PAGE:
Lawmakers Need to Crack Down on Crime, Not Small Businesses

Mainstream media continues to chase the recent spree of smash-and-grab robberies plaguing businesses across the country, and rightly so. As crime rates are reaching a point of crisis, leaders like Virginia’s newly elected Lt. Governor Winsome Sears are rightfully standing up against lawlessness. But it’s prompting some lawmakers to seek rash, ineffective solutions.


Unfortunately, a recent piece of state legislation, Virginia’s SB 341, is one of them. Instead of giving police precincts the tools they need to do their jobs and crack down on crime, Virginia policymakers are willing to kowtow to large corporations pushing legislation villainizing small business owners and online sellers.

Let’s be clear — this chaos isn’t being spurred by retirees, stay-at-home moms, or college kids selling things like homemade jewelry or greeting cards online. This wave of organized retail crime is a direct result of a Democrat agenda that essentially incentivizes theft. For example, Prop 47 in California downgraded the charges from a felony to a misdemeanor if the value of the stolen goods is less than $950, a policy that 59 percent of state voters now want to see overturned after witnessing the havoc it wreaked firsthand.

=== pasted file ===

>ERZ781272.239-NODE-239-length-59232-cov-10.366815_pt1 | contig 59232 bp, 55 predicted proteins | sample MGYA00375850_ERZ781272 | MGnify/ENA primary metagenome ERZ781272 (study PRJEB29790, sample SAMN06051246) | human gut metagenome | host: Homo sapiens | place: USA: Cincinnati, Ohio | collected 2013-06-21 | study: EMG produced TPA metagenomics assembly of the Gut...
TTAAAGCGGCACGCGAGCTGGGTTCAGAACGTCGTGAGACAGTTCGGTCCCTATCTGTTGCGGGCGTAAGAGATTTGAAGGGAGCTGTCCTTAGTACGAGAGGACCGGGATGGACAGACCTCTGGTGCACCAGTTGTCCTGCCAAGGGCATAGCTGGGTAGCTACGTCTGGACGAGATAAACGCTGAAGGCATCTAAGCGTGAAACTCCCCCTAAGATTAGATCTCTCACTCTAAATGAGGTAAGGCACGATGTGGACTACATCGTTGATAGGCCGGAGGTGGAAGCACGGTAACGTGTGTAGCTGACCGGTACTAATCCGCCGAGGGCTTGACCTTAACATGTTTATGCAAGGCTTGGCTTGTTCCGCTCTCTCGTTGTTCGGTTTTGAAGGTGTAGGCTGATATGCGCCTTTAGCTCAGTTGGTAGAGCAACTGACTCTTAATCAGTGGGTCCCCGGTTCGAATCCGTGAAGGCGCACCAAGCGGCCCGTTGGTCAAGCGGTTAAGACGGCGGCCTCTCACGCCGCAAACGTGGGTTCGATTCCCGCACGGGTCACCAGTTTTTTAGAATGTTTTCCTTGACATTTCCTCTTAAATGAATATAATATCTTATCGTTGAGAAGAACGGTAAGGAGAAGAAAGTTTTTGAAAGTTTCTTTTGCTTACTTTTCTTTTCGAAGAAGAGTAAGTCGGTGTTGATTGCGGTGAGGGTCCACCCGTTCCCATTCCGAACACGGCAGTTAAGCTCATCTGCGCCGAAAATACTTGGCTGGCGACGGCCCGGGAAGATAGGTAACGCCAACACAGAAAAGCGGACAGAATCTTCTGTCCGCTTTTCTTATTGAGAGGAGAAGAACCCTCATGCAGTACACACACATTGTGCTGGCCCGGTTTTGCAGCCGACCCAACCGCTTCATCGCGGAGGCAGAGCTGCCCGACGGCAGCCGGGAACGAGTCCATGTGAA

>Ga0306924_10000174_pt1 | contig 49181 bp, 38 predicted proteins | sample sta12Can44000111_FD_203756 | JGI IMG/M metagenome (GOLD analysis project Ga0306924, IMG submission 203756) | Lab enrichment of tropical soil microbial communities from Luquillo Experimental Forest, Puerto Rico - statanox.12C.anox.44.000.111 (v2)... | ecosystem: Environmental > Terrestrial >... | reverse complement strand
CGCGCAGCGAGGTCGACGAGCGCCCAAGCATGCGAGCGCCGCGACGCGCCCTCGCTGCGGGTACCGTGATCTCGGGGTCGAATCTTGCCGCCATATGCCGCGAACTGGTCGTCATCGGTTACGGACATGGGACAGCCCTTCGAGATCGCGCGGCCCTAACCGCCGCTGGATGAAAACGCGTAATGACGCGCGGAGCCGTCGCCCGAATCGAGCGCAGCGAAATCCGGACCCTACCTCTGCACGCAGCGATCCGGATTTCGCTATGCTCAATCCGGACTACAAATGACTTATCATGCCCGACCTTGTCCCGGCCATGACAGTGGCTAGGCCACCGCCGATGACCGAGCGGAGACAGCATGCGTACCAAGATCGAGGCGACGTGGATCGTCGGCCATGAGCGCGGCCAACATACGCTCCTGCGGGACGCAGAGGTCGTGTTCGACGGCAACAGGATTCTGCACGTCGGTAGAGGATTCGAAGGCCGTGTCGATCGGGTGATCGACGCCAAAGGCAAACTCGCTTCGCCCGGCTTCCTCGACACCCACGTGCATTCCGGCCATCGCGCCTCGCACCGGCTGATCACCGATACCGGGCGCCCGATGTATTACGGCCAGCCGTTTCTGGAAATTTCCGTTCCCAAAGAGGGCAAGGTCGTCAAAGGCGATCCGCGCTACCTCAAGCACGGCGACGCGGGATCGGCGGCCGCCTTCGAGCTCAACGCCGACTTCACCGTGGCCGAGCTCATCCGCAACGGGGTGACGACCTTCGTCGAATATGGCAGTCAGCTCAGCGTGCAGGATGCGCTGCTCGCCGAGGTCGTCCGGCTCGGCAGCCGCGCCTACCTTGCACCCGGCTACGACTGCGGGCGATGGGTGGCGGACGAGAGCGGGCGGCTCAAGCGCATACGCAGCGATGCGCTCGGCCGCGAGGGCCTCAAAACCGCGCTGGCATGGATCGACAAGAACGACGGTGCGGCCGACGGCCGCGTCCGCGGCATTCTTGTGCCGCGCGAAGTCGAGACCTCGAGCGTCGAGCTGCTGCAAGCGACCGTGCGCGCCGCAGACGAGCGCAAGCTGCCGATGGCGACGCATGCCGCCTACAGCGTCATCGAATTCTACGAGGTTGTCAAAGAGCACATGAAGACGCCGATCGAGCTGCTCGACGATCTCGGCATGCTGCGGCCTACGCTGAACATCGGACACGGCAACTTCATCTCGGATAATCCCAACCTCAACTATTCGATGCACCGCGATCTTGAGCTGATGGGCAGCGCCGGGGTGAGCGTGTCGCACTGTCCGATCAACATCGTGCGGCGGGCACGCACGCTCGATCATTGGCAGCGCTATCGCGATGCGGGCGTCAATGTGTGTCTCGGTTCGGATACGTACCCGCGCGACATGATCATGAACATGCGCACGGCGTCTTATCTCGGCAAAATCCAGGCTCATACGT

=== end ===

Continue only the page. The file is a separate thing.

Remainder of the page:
We need to be tougher on crime. But policy proposals like SB 341 only stand to hurt honest online sellers making more than an arbitrarily low sales threshold with a slew of red tape regulations that could shutter their virtual doors. Sadly, Virginia isn’t the only state where the fate of small online businesses hangs in the balance. Other red states like Missouri, West Virginia, and Ohio propose similarly onerous policies targeting small business sellers.


So why are conservatives across the U.S. touting a bill that favors stifling our small business economy over empowering law enforcement to target this in-store crime at its source?  It’s sad, but it’s simple. The wizard behind the curtain pushing this bill is big-box retail. The Walmarts of the world think passing mandates like this across the country can slow down e-commerce so that Big Retail can catch up.

Instead of doing the bidding of Big Retail, we should focus on stopping smash-and-grab robberies with common-sense legislation that’s tough on crime. We can’t just scapegoat America’s virtual Main Street and continue to give crooks a pass.



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